Phoebus bathed the boy's face with a powerful oil so that he would not be burned, set the rays of the sun on his head, and bade him hold tight to the reins, keep to the middle of the road, and follow the tracks of the wheels.

"Go not too high," he warned, "or you will burn the heavenly dwellings; nor too low, or you will set the earth on fire."

Phaeton joyfully grasped the reins and, holding his head high with delight and pride, rode into the purple path of the morning sky.

The horses darted forward with mighty strength and scattered the clouds. Soon they felt that the touch on the reins was not their master's, but a lighter one, and that the chariot itself was not so heavy. So, filling the air with their fiery snorting, they sped on faster and faster, while Phaeton tried to hold them back.

They left the traveled road and dashed headlong in among the stars. Phaeton was borne along like the petal of a flower by the wind, and knew not how to guide his fiery steeds.


The horses left the traveled road and dashed headlong in among the stars.

Looking down, he saw the earth spreading below, and his knees grew weak with fright. He wished that he had never left his mother or asked to drive the chariot of the sun.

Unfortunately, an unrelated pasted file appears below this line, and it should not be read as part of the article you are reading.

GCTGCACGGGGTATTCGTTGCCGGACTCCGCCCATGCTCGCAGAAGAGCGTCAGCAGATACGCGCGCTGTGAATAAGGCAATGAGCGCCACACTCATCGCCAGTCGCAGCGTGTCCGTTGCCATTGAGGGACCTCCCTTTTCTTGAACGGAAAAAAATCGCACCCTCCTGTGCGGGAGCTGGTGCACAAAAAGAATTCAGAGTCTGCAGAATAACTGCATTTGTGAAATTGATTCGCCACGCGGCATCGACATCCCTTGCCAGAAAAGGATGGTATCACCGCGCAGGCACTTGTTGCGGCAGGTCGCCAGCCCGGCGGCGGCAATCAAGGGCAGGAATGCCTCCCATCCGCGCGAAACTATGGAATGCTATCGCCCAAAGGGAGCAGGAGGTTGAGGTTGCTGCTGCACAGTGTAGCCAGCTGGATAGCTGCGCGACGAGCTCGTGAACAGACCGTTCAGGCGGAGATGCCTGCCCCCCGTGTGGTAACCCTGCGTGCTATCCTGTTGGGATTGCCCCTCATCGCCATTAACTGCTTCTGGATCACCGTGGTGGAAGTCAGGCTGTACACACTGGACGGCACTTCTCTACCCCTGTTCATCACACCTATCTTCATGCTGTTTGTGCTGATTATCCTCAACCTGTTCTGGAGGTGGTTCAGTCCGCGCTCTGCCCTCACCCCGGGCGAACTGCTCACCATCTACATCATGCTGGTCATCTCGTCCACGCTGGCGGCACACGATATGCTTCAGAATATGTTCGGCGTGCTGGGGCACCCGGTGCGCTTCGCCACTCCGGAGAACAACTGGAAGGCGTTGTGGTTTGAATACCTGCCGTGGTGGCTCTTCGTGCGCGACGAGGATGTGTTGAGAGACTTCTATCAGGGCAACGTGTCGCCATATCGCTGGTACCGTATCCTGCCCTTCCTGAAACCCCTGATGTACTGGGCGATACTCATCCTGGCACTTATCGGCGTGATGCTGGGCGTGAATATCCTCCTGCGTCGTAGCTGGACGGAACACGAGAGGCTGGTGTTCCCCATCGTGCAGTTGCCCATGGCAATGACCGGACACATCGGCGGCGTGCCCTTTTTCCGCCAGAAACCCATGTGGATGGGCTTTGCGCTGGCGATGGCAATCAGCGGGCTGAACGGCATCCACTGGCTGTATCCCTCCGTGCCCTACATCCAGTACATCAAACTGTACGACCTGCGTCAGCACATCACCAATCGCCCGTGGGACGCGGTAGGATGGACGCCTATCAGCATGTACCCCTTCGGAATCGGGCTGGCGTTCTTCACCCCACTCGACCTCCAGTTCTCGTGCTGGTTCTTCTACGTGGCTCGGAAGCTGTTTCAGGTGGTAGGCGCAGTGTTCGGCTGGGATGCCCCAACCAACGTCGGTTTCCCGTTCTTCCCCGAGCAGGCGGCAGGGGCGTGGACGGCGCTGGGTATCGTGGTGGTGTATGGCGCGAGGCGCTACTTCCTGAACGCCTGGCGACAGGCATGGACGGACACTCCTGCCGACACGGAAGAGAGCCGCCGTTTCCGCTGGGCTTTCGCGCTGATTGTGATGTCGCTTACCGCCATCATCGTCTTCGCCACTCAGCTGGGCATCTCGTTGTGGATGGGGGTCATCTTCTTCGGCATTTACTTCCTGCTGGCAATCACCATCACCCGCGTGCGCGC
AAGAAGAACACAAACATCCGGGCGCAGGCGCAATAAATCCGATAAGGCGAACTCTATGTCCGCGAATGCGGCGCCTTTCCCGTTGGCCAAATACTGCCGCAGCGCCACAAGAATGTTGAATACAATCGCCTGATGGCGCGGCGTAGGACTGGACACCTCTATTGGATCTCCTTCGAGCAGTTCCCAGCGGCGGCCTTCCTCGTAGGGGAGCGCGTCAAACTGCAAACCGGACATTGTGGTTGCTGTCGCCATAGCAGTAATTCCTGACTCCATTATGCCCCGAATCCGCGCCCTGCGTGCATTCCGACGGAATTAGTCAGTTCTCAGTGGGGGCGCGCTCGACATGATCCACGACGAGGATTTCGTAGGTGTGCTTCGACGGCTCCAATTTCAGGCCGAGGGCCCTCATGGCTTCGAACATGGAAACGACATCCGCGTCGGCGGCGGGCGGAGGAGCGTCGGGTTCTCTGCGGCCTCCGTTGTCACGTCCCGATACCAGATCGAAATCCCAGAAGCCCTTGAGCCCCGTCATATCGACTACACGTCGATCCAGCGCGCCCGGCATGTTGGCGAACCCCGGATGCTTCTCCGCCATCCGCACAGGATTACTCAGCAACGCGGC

Around him on every side were the monsters of the sky. The Scorpion reached his great claws toward the chariot as it passed, and Phaeton dropped the reins.


The Scorpion reached his great claws toward the chariot.

The horses galloped off into unknown regions of the sky, now high up toward the abode of the gods, now downward, so close to the earth that the mountains caught fire, the Alps covered with snow grew hot, and the Apennines flamed.

The earth cracked open. Grassy plains were scorched into deserts. Even the sea shrank, and the fishes and water nymphs hurried down to the deepest parts of the ocean.

So terrible was the heat that Mother Earth cried out to Jupiter, "O ruler of the gods, I can no more supply fruits for men, or herbage for cattle, and my brother Ocean suffers with me. Your own heaven is smoking, and your clouds are on fire. If sea, earth, and heaven burn, we fall again into Chaos. Oh, take thought for our deliverance!"

Then Jupiter mounted the tower on Olympus, from which he shook his thunderbolts and his forked lightning. He hurled a mighty bolt at the chariot and poured rain on the smoking earth until the fires were extinguished.

Poor Phaeton, still clinging to the reeling chariot as it swayed across the sky, was struck by Jupiter's thunderbolt and, his hair on fire, fell headlong like a streak of lightning into the river Eridanus, which soothed him and cooled his burning body.